THE BLOG
11/09/2015 11:49 BST | Updated 11/09/2016 06:12 BST

Dreaming of More Sleep? Tips on How to End the Nightmare of Sleep Deprivation

Did you know that nearly 60% of Brits are sleep deprived, according to research? That means that six out of ten of you are probably very sleepy reading this article!

Sleep is an essential and valuable use of time that is absolutely critical to our health, wellbeing, and performance. Yet, all too often it's sacrificed for the sake of other 'more important' obligations, or is significantly disrupted by stress, worry, anxiety or computers and smart phones; often blamed by experts for causing an 'epidemic of insomnia.'

The amount of sleep we need varies between individuals but most of us need around eight hours of good-quality sleep a night to function properly. Sleep and health are strongly related. Repeated lack of sleep is often associated with a range of health problems, including an increased risk of weight gain, heart attacks, diabetes and cancer. Insomnia may also lead to long-term mood disorders like depression and anxiety. The National Sleep Foundation found that people with insomnia have a ten-fold risk of developing depression compared with those who sleep well.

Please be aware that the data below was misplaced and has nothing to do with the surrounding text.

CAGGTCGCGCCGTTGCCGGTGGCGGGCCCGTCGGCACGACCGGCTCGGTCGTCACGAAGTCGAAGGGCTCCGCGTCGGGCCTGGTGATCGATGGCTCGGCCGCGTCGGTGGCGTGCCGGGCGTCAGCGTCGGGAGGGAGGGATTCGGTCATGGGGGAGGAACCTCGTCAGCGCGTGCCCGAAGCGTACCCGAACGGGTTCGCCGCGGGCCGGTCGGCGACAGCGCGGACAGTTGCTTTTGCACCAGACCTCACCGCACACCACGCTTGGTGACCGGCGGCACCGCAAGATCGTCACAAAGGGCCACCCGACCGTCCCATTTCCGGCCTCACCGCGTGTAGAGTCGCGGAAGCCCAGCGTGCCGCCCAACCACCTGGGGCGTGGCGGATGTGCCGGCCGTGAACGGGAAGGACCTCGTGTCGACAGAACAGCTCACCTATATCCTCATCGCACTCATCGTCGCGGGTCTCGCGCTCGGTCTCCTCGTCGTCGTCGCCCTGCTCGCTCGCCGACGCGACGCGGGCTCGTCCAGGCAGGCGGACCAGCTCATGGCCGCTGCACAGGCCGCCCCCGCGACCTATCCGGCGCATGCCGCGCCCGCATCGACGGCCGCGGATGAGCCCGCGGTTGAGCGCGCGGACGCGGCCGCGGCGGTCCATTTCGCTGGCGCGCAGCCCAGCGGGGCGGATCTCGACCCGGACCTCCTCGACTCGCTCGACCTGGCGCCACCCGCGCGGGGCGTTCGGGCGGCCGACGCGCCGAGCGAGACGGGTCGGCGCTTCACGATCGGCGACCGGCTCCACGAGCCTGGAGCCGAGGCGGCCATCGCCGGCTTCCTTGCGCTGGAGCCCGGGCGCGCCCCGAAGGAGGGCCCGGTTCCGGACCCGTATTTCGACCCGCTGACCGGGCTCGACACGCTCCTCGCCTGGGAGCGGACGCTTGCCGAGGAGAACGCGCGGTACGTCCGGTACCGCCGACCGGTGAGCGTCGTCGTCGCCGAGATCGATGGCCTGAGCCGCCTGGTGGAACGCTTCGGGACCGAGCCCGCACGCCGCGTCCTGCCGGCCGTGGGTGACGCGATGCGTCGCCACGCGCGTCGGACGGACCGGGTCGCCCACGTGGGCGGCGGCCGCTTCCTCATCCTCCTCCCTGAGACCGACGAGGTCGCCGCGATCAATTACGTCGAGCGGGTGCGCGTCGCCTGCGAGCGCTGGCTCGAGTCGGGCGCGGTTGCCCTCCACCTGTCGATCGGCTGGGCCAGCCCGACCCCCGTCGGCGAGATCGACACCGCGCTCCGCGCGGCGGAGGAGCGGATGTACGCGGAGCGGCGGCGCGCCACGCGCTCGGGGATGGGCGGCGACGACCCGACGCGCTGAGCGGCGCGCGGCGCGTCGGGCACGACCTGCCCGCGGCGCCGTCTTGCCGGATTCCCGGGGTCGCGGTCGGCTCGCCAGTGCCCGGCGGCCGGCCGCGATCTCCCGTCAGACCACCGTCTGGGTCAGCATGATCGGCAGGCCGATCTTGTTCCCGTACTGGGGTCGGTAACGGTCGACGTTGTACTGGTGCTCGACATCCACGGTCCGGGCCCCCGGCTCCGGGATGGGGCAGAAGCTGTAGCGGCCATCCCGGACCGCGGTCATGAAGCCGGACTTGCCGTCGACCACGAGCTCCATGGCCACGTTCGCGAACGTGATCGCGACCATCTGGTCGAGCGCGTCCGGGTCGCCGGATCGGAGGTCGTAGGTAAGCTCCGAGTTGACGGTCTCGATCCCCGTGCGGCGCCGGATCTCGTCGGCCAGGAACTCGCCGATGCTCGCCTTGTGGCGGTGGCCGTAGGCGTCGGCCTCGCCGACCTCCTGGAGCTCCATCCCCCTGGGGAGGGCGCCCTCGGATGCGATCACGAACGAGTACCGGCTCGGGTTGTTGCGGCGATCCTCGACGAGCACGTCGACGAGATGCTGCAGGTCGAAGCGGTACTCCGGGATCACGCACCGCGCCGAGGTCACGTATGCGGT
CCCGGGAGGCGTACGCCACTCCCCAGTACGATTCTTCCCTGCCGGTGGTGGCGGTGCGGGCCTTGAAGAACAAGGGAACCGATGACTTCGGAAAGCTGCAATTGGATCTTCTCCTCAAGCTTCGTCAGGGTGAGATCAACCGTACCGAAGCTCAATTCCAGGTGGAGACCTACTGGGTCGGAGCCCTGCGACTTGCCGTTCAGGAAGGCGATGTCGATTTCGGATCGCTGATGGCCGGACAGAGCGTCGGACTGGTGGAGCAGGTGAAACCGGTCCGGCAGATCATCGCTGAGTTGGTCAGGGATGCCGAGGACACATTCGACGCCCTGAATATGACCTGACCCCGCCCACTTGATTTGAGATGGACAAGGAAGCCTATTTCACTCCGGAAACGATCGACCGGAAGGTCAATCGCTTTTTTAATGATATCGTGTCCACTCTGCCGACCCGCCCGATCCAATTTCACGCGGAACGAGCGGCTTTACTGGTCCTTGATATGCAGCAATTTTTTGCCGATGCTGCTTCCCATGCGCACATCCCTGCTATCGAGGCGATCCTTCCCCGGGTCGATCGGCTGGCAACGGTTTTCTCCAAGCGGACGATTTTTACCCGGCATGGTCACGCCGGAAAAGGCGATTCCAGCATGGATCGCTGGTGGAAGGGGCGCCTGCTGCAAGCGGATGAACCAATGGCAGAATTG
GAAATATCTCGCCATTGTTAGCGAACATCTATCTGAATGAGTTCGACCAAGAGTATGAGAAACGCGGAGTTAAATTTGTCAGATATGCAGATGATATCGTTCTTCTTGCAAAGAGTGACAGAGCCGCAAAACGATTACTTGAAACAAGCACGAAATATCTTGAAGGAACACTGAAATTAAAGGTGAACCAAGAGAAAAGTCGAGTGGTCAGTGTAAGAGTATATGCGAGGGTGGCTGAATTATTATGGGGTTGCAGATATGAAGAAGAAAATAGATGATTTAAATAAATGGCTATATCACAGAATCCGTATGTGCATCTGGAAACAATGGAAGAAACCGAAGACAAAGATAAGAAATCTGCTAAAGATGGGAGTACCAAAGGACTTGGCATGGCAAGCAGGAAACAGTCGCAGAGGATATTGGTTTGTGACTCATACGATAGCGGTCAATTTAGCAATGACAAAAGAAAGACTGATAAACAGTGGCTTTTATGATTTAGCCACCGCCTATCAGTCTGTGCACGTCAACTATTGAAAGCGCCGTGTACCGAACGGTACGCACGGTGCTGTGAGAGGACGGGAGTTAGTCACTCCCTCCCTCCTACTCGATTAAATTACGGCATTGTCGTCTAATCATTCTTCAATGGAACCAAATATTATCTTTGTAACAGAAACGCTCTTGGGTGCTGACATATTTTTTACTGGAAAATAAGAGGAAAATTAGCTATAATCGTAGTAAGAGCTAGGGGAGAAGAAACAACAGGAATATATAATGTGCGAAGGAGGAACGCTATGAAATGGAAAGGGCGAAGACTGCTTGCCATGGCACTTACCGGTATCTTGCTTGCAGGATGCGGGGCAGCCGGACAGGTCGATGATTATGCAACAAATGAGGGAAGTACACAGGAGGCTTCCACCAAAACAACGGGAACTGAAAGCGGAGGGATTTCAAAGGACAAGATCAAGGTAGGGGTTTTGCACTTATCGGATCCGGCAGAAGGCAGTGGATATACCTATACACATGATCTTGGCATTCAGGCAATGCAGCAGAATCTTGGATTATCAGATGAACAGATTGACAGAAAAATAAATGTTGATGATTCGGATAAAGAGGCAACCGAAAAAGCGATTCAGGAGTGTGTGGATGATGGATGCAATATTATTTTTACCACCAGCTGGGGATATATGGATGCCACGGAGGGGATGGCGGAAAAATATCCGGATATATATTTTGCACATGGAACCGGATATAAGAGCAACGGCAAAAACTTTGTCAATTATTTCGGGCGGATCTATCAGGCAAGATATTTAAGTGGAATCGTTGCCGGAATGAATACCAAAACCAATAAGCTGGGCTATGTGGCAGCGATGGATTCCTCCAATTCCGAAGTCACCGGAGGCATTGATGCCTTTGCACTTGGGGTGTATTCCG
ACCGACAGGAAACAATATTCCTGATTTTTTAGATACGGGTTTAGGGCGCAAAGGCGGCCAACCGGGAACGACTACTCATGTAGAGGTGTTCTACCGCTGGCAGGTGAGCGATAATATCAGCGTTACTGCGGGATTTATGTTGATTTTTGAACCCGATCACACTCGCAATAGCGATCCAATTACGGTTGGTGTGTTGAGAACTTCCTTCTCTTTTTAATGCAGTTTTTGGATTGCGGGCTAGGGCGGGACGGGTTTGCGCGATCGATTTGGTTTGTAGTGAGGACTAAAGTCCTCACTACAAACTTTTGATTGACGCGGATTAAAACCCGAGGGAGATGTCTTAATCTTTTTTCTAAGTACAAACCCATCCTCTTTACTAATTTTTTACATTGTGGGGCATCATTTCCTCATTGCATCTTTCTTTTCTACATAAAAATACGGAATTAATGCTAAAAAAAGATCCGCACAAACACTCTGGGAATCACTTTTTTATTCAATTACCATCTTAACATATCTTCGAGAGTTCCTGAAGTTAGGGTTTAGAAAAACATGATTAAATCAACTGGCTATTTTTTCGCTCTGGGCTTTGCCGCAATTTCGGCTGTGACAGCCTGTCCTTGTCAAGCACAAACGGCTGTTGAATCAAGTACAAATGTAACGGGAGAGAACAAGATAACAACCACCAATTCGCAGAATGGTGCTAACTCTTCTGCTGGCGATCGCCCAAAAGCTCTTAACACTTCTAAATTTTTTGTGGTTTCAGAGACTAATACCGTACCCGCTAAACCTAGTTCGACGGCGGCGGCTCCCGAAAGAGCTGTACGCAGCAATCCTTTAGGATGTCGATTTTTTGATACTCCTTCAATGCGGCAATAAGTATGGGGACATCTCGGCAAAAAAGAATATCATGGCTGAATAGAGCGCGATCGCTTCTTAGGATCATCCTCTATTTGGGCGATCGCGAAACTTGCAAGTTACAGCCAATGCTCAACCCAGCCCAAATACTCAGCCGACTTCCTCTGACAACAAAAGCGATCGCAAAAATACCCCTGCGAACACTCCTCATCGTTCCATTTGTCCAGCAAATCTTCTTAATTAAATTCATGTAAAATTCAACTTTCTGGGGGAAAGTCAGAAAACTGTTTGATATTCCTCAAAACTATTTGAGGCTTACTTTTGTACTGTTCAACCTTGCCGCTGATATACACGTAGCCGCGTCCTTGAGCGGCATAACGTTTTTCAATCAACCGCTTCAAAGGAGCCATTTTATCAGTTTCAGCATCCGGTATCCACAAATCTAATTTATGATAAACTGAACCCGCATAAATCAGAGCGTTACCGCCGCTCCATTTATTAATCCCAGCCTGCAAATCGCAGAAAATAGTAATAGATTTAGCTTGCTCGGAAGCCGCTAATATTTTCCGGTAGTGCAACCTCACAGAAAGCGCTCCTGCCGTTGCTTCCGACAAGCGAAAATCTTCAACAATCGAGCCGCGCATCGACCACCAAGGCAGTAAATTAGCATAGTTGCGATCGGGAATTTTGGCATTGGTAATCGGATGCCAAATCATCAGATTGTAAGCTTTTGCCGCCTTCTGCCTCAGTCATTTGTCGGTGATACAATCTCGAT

So, how can we get a better night's sleep?

It might seem obvious but always sleep in a darkened room. Light inhibits the secretion of melatonin, a hormone that naturally promotes sleep. Any artificial light after dark can send wake-up messages to the brain.

Secondly, monitor your caffeine intake. Caffeine, found in coffee, tea and some soft drinks, is a central nervous system stimulant and can increase alertness. Try to have your caffeine fix early on in the day and avoid coffee and fizzy drinks, such as coke, after 3pm.

Try to exercise regularly as it has been proven to play a key role in promoting better sleep.

Try to relax before bedtime, read a book to tire your mind, have a bath, or listen to music to help you nod off. Put your phone on silent and try not to use it two hours before bed. Research has found that staring at the blue light from tablets and smartphones before bed can make you unsettled and affect your sleep pattern.

If things are playing on your mind then make a list of all of the things that you are thinking about and what you have to do when you wake up. This will hopefully stop you lying in bed thinking over these issues.

You don't need to lose sleep over not getting enough sleep as there is plenty of help and techniques available! For more relaxation techniques and expert 'sleep well' strategies to help you reduce stress, shut off and sleep well join this free webinar on 7 October at 6-7pm

http://www.firstpsychology.co.uk/